Dillon’s new Stabat Mater Dolorosa is no ordinary piece of music. We’ve put together a list of seven interesting facts you may not have known, to give a little more insight before the London premiere on Wednesday 21 January.
1. Alongside the ensemble and choir, Dillon’s Stabat Mater Dolorosa uses an electric guitar and amp. He says, “I’m imitating gospel guitar, pop staples. As someone who played the electric guitar, I think you have to keep going back to the 50’s, that’s the heart of the symbolism of electric guitar and I really wanted to take it back there.”
2. One of the texts Dillon weaves through his Stabat Mater Dolorosa, along with the original Latin text, is a fictional letter from Picasso to his Mother. Dillon reveals a “fascination” with one particular quote from Picasso which describes women as “weeping machines”. This has been structurally influential with “machine-like repetition that [the piece] seems to lock into occasionally.”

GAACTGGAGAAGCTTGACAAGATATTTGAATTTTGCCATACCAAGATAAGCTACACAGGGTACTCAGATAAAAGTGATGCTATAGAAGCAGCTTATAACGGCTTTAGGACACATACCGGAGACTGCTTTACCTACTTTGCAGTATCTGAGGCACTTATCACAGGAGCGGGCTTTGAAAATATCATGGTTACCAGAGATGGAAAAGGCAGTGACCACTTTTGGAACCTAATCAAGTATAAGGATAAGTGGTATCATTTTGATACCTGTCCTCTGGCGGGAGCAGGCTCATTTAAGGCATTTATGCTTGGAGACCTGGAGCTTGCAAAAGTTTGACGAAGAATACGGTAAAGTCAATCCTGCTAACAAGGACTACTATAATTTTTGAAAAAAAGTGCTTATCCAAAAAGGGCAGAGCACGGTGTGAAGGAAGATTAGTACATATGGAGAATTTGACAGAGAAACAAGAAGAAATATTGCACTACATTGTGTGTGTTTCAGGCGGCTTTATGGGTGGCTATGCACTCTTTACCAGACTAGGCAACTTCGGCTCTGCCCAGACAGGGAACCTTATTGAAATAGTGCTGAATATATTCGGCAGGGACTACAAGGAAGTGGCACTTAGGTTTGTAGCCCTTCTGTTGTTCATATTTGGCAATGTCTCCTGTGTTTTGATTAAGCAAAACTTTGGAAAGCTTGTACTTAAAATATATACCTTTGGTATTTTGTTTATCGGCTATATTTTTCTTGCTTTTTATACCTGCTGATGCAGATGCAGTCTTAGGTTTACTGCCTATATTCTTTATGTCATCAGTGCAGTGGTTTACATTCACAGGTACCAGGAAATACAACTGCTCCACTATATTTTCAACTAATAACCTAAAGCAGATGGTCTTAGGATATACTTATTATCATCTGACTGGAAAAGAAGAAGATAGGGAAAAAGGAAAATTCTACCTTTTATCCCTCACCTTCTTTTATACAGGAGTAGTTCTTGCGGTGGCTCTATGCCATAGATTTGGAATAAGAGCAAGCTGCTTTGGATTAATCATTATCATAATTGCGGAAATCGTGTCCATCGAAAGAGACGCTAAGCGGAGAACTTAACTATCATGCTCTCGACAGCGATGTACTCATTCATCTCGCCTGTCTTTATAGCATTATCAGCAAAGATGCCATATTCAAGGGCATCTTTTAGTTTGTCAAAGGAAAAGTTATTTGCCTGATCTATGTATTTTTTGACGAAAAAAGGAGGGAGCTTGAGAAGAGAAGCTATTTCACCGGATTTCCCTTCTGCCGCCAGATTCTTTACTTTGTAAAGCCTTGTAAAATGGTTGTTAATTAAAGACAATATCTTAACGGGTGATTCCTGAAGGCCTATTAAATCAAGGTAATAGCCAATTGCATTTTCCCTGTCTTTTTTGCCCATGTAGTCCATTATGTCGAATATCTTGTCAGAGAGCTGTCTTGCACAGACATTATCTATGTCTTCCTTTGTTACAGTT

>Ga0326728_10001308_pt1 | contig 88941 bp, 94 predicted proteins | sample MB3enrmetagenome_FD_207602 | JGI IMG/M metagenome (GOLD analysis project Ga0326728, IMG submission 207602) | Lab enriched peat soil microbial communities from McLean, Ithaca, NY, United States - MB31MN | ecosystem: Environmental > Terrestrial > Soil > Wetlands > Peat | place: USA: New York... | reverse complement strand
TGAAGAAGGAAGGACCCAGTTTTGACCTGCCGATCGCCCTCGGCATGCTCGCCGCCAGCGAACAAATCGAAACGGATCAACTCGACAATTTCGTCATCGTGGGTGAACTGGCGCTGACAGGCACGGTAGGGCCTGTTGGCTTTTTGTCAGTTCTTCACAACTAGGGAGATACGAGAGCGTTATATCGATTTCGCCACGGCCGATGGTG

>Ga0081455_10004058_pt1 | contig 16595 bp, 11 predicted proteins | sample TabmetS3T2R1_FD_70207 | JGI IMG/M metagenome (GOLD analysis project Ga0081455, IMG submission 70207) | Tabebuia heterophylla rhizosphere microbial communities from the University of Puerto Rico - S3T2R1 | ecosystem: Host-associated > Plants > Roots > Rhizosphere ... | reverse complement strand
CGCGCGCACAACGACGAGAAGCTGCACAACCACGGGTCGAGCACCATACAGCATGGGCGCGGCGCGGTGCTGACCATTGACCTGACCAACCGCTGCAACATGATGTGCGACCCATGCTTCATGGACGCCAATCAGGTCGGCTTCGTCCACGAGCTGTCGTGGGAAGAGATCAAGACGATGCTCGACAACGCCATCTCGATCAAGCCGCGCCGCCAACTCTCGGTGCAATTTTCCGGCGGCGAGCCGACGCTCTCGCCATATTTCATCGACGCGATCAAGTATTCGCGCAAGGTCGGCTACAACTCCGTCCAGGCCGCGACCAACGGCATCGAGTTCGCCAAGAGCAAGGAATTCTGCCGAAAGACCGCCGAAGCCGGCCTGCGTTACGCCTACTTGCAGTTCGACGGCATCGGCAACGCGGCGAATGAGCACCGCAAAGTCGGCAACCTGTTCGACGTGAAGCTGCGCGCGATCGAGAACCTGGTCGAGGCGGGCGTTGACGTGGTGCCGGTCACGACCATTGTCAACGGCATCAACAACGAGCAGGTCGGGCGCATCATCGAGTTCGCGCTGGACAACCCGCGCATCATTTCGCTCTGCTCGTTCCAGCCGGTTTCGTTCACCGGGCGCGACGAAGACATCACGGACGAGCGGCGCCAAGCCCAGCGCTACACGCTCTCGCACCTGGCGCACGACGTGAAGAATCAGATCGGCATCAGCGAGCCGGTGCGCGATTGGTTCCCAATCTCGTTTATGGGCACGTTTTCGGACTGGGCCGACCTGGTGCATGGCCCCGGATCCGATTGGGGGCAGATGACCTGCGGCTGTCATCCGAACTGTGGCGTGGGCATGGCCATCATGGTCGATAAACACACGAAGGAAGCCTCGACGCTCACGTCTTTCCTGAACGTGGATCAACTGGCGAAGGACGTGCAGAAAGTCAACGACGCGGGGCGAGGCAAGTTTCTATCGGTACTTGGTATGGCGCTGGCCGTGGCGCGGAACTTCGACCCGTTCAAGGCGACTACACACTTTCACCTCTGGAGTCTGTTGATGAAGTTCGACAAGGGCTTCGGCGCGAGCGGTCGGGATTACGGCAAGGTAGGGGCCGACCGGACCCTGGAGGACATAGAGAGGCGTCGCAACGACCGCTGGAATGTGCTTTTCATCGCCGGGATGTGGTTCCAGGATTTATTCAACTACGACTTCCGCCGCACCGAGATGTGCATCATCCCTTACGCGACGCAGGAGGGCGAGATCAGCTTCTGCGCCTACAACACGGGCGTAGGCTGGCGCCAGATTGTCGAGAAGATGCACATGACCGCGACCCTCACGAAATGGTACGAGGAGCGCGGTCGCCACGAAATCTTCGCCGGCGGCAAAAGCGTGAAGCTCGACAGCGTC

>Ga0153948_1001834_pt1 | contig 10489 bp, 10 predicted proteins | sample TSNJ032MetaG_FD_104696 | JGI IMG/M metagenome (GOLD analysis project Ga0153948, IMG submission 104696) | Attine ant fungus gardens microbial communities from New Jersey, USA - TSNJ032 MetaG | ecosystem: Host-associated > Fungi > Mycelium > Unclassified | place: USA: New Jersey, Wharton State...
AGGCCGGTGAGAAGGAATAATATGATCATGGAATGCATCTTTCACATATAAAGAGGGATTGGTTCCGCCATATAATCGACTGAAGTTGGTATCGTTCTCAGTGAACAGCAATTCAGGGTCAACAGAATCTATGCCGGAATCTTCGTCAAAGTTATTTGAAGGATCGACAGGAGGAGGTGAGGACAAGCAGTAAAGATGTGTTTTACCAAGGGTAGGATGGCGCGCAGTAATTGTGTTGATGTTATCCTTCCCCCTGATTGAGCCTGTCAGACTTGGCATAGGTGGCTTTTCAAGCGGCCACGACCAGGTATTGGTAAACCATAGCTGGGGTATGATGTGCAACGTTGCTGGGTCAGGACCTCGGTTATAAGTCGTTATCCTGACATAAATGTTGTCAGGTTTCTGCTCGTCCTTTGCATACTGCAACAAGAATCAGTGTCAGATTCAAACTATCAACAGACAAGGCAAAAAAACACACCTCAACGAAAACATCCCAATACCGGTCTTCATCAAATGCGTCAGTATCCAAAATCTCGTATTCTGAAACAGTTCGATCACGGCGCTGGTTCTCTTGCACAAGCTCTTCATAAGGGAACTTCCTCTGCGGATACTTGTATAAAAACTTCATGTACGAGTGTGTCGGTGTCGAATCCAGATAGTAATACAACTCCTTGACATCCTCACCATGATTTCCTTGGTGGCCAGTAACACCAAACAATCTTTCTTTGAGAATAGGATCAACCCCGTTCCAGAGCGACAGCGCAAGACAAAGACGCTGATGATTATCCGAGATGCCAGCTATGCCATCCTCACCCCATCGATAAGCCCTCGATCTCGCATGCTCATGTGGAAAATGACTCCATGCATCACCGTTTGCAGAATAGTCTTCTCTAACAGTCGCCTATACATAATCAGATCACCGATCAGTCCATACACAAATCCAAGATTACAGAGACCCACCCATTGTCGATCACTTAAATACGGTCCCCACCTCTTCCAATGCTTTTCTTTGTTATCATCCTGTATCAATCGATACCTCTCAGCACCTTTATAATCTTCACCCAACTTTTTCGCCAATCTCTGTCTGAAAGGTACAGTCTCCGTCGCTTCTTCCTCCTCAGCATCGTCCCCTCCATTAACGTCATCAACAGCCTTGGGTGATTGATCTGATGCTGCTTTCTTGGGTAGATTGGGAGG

3. Although the Stabat Mater Dolorosa in its original form is a religious text, Dillon explains “I’m not setting it as a religious work, I think the whole idea of a sacred work today is highly problematic for me.”
4. Dillon creates a lot of questions within his music, leaving room for individual interpretations. The texts in the Stabat Mater Dolorosa are left to hover as “sonic materials” depicting something that does or does not belong, “bringing tension to the piece” and leaving it up to us to decipher.
5. Geometrical shapes influence the musical shape of his Stabat Mater Dolorosa at times. For example, the image of the cross, a chiasmus, is illustrated through the direction of voices crossing each other at different moments.
6. The original Latin poem and secondary texts are mixed and shredded into a concept Dillon describes as “low level chatter.”
7. Dillon was interested in the Stabat Mater Dolorosa, not only for its obvious sentiment, but the imaginative space it opens up. He says his work is like “stepping into the magic circle”.